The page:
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Juliet Holness backs CDF hike, tighter monitoring

Published:Friday | December 18, 2020 | 12:06 AMJason Cross/Gleaner Writer

In the wake of a damning report into alleged nepotism involving taxpayer money, Juliet Holness has defended the worth of the Constituency Development Fund (CDF) while acknowledging that efficient monitoring and accountability controls must be enforced.

Holness, who chairs the CDF Committee, sought to distance herself from recent pronouncements by the auditor general about a lack of transparency in the administration of funds under the CDF Unit, stating that the audit did not apply to her tenure.

CDF allocations of $20 million are earmarked to each of the 63 members of parliament for redistribution through a slew of community projects spanning a wide range of services including roadworks, disaster aid, education, and charity.

MPs have stoutly defended its effectiveness in the midst of a perceived bumbling bureaucracy, but critics argue that it ties patronage from the public purse to partisan political support.

Holness was declarative in drawing a red line between her committee leadership this parliamentary term, since September, and the tenures of previous chairmen.

“I do not know of any funds being improperly utilised. I know you would have had an audit, and I am sure you will be getting a response both from the CDF [Unit] and also the relevant CDF committee chairman at the time,” Holness said during a handover of care packages on Wednesday to residents in flood-hit communities in her St Andrew East Rural constituency.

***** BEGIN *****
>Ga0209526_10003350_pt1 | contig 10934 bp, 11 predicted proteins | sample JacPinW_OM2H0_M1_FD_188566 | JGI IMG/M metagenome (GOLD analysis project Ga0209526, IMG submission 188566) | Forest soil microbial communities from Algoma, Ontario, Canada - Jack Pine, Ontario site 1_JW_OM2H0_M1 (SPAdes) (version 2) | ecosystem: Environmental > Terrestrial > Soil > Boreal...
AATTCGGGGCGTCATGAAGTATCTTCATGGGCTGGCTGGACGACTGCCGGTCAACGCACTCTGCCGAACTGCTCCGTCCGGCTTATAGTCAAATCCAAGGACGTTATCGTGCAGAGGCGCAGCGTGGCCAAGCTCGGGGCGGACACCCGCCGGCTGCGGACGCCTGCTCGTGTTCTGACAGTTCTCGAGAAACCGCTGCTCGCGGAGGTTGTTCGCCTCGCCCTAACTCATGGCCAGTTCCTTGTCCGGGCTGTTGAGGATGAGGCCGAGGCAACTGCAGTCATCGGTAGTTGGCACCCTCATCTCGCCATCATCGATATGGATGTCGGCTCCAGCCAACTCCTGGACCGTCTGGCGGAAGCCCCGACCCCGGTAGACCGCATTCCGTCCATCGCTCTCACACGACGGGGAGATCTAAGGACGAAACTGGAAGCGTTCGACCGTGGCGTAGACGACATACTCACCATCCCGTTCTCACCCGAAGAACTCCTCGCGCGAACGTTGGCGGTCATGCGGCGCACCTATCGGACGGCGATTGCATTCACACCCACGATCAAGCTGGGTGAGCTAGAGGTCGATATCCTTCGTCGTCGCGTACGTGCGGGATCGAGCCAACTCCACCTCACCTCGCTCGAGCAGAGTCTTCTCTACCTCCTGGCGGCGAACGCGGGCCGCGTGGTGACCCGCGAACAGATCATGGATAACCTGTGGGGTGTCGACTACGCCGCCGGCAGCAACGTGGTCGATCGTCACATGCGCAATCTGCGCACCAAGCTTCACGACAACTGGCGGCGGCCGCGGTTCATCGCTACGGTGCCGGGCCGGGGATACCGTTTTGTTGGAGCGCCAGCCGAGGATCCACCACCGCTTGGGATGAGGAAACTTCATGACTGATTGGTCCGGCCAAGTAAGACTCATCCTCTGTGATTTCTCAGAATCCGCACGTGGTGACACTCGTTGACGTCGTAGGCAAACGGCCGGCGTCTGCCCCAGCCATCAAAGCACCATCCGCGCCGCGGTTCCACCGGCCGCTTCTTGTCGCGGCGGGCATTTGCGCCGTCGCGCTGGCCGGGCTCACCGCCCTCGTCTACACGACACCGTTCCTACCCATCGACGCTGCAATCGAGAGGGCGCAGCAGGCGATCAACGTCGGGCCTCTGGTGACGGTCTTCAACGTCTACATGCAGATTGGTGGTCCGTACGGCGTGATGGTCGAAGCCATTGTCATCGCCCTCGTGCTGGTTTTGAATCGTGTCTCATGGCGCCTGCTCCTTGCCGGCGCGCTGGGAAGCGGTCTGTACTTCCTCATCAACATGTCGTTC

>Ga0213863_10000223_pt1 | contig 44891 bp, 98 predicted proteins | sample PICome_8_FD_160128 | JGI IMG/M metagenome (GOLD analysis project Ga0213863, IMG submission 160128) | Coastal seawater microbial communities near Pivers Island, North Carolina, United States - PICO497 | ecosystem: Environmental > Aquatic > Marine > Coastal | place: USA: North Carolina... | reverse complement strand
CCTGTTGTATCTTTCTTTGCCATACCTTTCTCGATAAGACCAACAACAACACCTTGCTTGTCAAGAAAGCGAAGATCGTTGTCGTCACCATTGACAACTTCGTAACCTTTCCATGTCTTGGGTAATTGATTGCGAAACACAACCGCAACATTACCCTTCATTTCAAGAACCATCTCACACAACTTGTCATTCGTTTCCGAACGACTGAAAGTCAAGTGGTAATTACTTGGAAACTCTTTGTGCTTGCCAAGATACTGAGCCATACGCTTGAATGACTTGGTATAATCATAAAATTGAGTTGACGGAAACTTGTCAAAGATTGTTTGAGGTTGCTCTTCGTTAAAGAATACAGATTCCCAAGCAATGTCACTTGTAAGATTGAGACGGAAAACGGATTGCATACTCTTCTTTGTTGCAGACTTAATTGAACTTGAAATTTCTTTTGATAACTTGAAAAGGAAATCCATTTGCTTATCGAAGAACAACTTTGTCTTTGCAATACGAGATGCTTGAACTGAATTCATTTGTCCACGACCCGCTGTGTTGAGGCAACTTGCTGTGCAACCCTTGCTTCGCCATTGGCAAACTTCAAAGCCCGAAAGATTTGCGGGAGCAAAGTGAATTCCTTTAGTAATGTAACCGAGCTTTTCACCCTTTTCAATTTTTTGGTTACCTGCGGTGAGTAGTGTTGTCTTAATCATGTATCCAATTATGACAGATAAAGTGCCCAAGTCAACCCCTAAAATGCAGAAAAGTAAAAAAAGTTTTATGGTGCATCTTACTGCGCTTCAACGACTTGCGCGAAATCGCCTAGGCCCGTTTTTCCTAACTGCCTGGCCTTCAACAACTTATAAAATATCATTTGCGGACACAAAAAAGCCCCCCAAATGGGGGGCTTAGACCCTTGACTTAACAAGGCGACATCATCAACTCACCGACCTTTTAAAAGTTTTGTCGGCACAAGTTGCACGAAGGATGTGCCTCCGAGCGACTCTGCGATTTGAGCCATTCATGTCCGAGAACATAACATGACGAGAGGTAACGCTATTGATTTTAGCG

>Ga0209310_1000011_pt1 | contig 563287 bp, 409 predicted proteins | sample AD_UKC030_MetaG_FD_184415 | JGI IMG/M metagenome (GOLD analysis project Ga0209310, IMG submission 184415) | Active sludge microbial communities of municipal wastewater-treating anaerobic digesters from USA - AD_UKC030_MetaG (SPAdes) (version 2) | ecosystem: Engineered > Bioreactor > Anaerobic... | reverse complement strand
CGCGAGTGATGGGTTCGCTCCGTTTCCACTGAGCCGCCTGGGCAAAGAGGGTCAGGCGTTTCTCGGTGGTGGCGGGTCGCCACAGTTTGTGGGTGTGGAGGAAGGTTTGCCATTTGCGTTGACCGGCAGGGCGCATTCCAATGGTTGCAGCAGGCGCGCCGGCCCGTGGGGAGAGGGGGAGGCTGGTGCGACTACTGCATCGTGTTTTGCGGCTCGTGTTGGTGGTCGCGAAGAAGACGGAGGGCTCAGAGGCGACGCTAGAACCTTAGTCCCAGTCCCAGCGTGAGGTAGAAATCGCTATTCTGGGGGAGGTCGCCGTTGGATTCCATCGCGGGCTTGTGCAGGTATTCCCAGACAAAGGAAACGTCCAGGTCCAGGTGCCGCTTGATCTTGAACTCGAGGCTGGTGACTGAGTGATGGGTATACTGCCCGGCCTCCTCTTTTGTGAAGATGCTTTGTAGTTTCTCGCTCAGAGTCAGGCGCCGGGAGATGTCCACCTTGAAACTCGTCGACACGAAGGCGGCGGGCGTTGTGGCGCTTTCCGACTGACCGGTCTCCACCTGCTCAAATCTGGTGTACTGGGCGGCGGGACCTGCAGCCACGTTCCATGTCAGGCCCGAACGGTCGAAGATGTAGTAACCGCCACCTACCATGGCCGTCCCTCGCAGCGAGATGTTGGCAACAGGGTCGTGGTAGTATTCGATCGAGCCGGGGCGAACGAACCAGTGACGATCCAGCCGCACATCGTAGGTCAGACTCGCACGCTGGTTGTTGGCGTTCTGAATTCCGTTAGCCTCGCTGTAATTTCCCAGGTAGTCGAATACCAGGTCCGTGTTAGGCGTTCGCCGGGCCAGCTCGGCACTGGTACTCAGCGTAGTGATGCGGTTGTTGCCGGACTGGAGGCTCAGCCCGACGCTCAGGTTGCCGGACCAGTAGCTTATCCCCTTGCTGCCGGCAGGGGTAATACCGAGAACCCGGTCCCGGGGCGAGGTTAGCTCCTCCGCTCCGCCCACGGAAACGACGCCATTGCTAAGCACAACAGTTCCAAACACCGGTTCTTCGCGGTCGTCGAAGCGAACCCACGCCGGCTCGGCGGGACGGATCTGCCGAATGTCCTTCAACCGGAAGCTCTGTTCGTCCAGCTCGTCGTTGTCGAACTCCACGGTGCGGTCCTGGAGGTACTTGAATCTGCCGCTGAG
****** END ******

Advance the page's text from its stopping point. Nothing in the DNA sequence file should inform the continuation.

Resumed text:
A CDF compliance audit by the Auditor General’s Department (AuGD) cited a lack of transparency in its management of the $1.26-billion programme that operates out of the Office of the Prime Minister (OPM).

In a report tabled in Parliament in November, the Auditor General’s Department identified payments of hundreds of thousands of dollars to connected parties to fund postgraduate degree tuition and other school financing.

The report covered the 2015-2016 to 2019-2020 parliamentary years.

Holness, whose constituency spans swathes of hilly terrain, is bullish in her advocacy for an increase in CDF allocations.

The CDF Committee chairman said that checks and balances must be maintained with project agencies like the National Works Agency, the Social Development Commission, or municipal corporations. But Government, she insisted, must not be so enmeshed in red tape that it cannot act.

“You want to make sure that Government is efficient and agile because you don’t want things to be so bureaucratic that you don’t get things done,” she told The Gleaner.

“But equally, you have to make sure that at all times, all transactions are above board, that persons are knowledgeable and that they follow the rules.”

However, accountability campaigner Jeanette Calder argues that before MPs clamour for more CDF allocations to surpass the current $20-million cap, they should fulfil their mandate for transparency in expenditure.

Calder, executive director of the Jamaica Accountability Meter Portal, said her watchdog has been pursuing a breakdown from all 63 MPs on how they have spent their $20-million tranche. Of the 63 MPs, only six have responded, said Calder. They are Julian Robinson, Peter Bunting, and Phillip Paulwell of the People’s National Party and Floyd Green, Marlene Malahoo Forte, and Juliet Cuthbert-Flynn of the Jamaica Labour Party.

“There are some things required of our MPs. If we have MPs in breach of that policy, then the people of Jamaica wouldn’t want to agree to allocating more funds if our parliamentarians have not been compliant,” Calder said.

She is pushing for MPs to fulfil the requirement to meet with their constituents to discuss and identify projects. The policy also says that projects ought not to be approved if those strictures are not observed, Calder charged.

jason.cross@gleanerjm.com